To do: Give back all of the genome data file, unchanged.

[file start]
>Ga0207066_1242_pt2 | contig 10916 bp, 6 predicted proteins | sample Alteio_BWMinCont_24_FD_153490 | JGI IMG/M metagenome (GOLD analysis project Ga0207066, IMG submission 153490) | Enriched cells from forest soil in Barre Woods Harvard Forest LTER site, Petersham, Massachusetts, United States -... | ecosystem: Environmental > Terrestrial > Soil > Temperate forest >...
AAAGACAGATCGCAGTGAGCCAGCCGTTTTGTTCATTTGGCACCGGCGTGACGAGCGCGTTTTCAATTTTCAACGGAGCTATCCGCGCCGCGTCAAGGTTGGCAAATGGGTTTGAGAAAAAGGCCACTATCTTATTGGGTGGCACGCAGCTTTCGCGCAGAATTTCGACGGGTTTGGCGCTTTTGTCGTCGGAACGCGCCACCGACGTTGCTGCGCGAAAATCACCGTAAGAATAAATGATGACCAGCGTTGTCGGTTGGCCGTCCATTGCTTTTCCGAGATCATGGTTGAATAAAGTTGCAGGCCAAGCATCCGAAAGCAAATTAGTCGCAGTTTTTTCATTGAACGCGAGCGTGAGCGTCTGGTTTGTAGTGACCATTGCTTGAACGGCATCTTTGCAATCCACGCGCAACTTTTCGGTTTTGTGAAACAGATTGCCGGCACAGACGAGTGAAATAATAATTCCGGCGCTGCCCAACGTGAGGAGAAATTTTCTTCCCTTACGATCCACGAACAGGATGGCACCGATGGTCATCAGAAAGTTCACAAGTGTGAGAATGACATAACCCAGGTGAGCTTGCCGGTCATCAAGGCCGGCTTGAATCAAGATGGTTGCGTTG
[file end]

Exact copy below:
>Ga0207066_1242_pt2 | contig 10916 bp, 6 predicted proteins | sample Alteio_BWMinCont_24_FD_153490 | JGI IMG/M metagenome (GOLD analysis project Ga0207066, IMG submission 153490) | Enriched cells from forest soil in Barre Woods Harvard Forest LTER site, Petersham, Massachusetts, United States -... | ecosystem: Environmental > Terrestrial > Soil > Temperate forest >...
AAAGACAGATCGCAGTGAGCCAGCCGTTTTGTTCATTTGGCACCGGCGTGACGAGCGCGTTTTCAATTTTCAACGGAGCTATCCGCGCCGCGTCAAGGTTGGCAAATGGGTTTGAGAAAAAGGCCACTATCTTATTGGGTGGCACGCAGCTTTCGCGCAGAATTTCGACGGGTTTGGCGCTTTTGTCGTCGGAACGCGCCACCGACGTTGCTGCGCGAAAATCACCGTAAGAATAAATGATGACCAGCGTTGTCGGTTGGCCGTCCATTGCTTTTCCGAGATCATGGTTGAATAAAGTTGCAGGCCAAGCATCCGAAAGCAAATTAGTCGCAGTTTTTTCATTGAACGCGAGCGTGAGCGTCTGGTTTGTAGTGACCATTGCTTGAACGGCATCTTTGCAATCCACGCGCAACTTTTCGGTTTTGTGAAACAGATTGCCGGCACAGACGAGTGAAATAATAATTCCGGCGCTGCCCAACGTGAGGAGAAATTTTCTTCCCTTACGATCCACGAACAGGATGGCACCGATGGTCATCAGAAAGTTCACAAGTGTGAGAATGACATAACCCAGGTGAGCTTGCCGGTCATCAAGGCCGGCTTGAATCAAGATGGTTGCGTTG